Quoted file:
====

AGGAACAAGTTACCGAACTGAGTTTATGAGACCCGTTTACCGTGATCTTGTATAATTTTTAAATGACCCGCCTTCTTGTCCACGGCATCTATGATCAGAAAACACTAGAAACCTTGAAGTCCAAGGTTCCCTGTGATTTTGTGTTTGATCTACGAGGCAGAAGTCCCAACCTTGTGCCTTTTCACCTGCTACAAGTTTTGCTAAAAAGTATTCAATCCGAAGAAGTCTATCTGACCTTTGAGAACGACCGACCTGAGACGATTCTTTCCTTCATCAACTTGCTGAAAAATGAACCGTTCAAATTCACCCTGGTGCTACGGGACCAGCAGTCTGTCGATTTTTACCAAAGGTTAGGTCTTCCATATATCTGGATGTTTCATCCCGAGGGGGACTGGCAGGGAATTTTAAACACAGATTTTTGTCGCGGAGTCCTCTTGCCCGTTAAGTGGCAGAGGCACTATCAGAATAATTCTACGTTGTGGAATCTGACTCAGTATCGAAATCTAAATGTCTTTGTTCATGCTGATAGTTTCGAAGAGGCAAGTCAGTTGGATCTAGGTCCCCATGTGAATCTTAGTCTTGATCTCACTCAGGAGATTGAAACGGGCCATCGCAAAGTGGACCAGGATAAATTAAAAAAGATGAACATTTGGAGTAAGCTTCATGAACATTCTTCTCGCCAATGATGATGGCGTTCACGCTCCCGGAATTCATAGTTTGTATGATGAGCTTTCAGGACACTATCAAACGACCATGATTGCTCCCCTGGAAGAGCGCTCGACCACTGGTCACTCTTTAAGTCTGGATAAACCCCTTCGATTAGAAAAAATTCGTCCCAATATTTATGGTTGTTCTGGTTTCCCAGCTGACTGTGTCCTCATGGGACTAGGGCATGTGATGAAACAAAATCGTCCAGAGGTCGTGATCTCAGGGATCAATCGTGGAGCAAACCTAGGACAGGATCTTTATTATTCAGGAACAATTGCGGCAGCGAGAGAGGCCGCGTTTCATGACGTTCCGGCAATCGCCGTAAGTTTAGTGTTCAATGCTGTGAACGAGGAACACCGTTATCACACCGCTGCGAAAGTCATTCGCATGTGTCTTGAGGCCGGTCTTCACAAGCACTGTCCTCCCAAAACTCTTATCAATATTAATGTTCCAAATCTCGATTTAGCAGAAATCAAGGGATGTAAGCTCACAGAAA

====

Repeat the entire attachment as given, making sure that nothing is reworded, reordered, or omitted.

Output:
AGGAACAAGTTACCGAACTGAGTTTATGAGACCCGTTTACCGTGATCTTGTATAATTTTTAAATGACCCGCCTTCTTGTCCACGGCATCTATGATCAGAAAACACTAGAAACCTTGAAGTCCAAGGTTCCCTGTGATTTTGTGTTTGATCTACGAGGCAGAAGTCCCAACCTTGTGCCTTTTCACCTGCTACAAGTTTTGCTAAAAAGTATTCAATCCGAAGAAGTCTATCTGACCTTTGAGAACGACCGACCTGAGACGATTCTTTCCTTCATCAACTTGCTGAAAAATGAACCGTTCAAATTCACCCTGGTGCTACGGGACCAGCAGTCTGTCGATTTTTACCAAAGGTTAGGTCTTCCATATATCTGGATGTTTCATCCCGAGGGGGACTGGCAGGGAATTTTAAACACAGATTTTTGTCGCGGAGTCCTCTTGCCCGTTAAGTGGCAGAGGCACTATCAGAATAATTCTACGTTGTGGAATCTGACTCAGTATCGAAATCTAAATGTCTTTGTTCATGCTGATAGTTTCGAAGAGGCAAGTCAGTTGGATCTAGGTCCCCATGTGAATCTTAGTCTTGATCTCACTCAGGAGATTGAAACGGGCCATCGCAAAGTGGACCAGGATAAATTAAAAAAGATGAACATTTGGAGTAAGCTTCATGAACATTCTTCTCGCCAATGATGATGGCGTTCACGCTCCCGGAATTCATAGTTTGTATGATGAGCTTTCAGGACACTATCAAACGACCATGATTGCTCCCCTGGAAGAGCGCTCGACCACTGGTCACTCTTTAAGTCTGGATAAACCCCTTCGATTAGAAAAAATTCGTCCCAATATTTATGGTTGTTCTGGTTTCCCAGCTGACTGTGTCCTCATGGGACTAGGGCATGTGATGAAACAAAATCGTCCAGAGGTCGTGATCTCAGGGATCAATCGTGGAGCAAACCTAGGACAGGATCTTTATTATTCAGGAACAATTGCGGCAGCGAGAGAGGCCGCGTTTCATGACGTTCCGGCAATCGCCGTAAGTTTAGTGTTCAATGCTGTGAACGAGGAACACCGTTATCACACCGCTGCGAAAGTCATTCGCATGTGTCTTGAGGCCGGTCTTCACAAGCACTGTCCTCCCAAAACTCTTATCAATATTAATGTTCCAAATCTCGATTTAGCAGAAATCAAGGGATGTAAGCTCACAGAAA